Running Rebels to rumble with Razorbacks
By By Will Bardwell / staff writer
Oct. 24, 2003
For the first time in several years, Ole Miss is overpowering teams instead of the other way around.
After several seasons of trying to survive the tough SEC West on speed and finesse, the Rebels are playing physical football. They are running the ball between the tackles. They are running through defenders. They are disrupting backfields.
And they are about to find out if they can do it against one of the toughest teams in the country.
The Razorbacks' offensive front, led by All-American offensive tackle Shawn Andrews, has opened gaping holes all year long for their talented stable of running backs. Led by senior tailback Cedric Cobbs, Arkansas is averaging 225 rushing yards per game best in the SEC and 8th-best in the country.
And while Cutcliffe expects a healthy dose of the Razorbacks' ground attack, Arkansas may have to go without their top two running backs. Cobbs and De'Arrius Howard are both questionable, and Arkansas head coach Houston Nutt said the possibility of rain would "definitely" affect his decision to play or sit the two players.
The Rebels' own running game continues to show improvement, and Cutcliffe said his team is moving the ball better on the ground than it has in years.
In fact, the Rebels are averaging 176 yards per game 30 yards more than the team averaged during Deuce McAllister's senior season in 2000.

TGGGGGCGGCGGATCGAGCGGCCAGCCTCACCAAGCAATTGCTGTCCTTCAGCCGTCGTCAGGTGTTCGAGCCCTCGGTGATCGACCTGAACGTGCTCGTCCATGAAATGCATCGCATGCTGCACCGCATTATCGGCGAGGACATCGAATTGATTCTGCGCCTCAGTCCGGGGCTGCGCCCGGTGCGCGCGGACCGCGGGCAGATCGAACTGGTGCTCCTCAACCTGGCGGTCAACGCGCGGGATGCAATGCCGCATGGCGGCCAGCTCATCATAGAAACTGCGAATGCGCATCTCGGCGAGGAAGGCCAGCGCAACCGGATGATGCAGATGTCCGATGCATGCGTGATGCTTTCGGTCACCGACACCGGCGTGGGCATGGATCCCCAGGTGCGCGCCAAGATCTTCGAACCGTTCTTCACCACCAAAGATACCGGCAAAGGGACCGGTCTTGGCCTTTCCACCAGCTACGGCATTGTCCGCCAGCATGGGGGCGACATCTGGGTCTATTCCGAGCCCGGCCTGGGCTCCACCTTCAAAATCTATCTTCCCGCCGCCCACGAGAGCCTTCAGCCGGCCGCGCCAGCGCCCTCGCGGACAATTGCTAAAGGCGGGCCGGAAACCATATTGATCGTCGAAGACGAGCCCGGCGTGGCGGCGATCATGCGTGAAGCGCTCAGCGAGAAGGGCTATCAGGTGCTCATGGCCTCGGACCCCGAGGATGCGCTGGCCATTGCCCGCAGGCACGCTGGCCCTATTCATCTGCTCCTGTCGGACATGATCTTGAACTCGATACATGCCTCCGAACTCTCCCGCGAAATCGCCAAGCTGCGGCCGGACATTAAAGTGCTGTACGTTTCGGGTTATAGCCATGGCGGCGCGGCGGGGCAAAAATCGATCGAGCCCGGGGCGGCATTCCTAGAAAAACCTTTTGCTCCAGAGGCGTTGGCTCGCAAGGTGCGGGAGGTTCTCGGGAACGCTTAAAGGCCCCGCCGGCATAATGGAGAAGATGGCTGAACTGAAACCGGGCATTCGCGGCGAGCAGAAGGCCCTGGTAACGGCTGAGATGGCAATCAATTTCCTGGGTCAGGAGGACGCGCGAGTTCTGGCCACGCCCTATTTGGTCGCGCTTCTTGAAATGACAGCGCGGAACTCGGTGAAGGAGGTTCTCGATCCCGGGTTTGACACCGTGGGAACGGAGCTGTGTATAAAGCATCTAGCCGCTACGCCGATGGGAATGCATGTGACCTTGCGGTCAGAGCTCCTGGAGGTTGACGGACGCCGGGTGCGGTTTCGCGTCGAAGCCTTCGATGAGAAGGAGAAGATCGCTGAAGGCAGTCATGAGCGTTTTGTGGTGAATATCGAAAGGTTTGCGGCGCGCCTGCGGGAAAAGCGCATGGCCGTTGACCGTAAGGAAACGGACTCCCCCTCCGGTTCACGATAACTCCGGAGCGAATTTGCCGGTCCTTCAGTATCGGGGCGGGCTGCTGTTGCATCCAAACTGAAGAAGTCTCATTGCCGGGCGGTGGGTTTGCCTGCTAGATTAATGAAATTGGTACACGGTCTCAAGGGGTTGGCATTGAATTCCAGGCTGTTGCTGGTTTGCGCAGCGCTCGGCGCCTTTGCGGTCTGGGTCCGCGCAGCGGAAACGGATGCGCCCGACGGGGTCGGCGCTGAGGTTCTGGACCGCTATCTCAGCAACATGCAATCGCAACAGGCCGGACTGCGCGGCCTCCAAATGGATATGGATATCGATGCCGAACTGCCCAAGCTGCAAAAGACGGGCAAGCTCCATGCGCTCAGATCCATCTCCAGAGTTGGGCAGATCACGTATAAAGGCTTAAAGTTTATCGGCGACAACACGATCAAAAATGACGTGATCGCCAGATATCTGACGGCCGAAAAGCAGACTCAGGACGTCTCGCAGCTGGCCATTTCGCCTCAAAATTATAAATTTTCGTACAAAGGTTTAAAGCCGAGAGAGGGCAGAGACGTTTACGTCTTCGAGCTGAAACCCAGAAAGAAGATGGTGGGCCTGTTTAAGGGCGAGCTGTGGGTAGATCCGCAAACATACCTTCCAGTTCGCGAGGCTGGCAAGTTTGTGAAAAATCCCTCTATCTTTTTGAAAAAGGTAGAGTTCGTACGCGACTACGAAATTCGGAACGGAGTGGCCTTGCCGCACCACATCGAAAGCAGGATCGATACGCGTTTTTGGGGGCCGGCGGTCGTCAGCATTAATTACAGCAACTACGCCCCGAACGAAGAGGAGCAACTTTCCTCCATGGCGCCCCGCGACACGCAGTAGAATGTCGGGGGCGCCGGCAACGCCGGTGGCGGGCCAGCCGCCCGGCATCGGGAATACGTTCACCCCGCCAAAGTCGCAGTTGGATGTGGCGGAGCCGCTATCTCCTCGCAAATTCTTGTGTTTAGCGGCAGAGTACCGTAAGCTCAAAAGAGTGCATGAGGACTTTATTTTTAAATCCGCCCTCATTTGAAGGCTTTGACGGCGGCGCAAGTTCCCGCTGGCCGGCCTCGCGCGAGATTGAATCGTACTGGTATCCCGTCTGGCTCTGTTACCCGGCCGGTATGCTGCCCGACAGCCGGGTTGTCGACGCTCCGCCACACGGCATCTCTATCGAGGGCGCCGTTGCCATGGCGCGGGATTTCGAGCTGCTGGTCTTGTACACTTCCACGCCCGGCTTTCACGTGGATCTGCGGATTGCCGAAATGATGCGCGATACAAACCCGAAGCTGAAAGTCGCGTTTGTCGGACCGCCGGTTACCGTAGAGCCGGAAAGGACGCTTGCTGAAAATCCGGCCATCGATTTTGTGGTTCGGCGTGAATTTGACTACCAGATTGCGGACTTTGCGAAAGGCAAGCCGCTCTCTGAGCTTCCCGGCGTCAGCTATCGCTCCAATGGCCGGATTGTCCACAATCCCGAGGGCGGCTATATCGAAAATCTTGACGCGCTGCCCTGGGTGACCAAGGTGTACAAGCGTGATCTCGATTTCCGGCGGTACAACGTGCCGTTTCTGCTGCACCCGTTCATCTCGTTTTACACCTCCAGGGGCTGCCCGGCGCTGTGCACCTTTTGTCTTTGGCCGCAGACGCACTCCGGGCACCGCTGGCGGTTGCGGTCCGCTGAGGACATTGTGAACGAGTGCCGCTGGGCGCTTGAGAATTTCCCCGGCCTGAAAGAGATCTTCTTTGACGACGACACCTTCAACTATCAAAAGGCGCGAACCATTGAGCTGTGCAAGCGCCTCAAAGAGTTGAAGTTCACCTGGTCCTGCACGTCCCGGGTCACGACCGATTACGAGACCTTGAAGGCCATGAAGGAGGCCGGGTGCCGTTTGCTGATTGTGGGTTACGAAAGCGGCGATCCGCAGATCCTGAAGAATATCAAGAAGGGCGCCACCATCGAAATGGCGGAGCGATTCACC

Nutt said that Rebels quarterback Eli Manning has always been a threat, but the running game makes Manning even more dangerous.
Against Arkansas last year, Manning completed 42-of-56 passes for 414 yards and two touchdowns, but his passes were the only thing connecting for Ole Miss. The Rebels fumbled six times, losing three of them, and Manning threw two interceptions. The Razorbacks scored 24 points off Ole Miss' turnovers on their way to a 48-28 win.
The difference this year, Manning says, is the balance brought to the offense by the Rebels' ability to move the ball on the ground.
And it is that running game that will be the focus of an Arkansas defense that has defended the run better than only three SEC teams.
If the Razorbacks do stack the defensive front, Manning said they will do so at their own peril.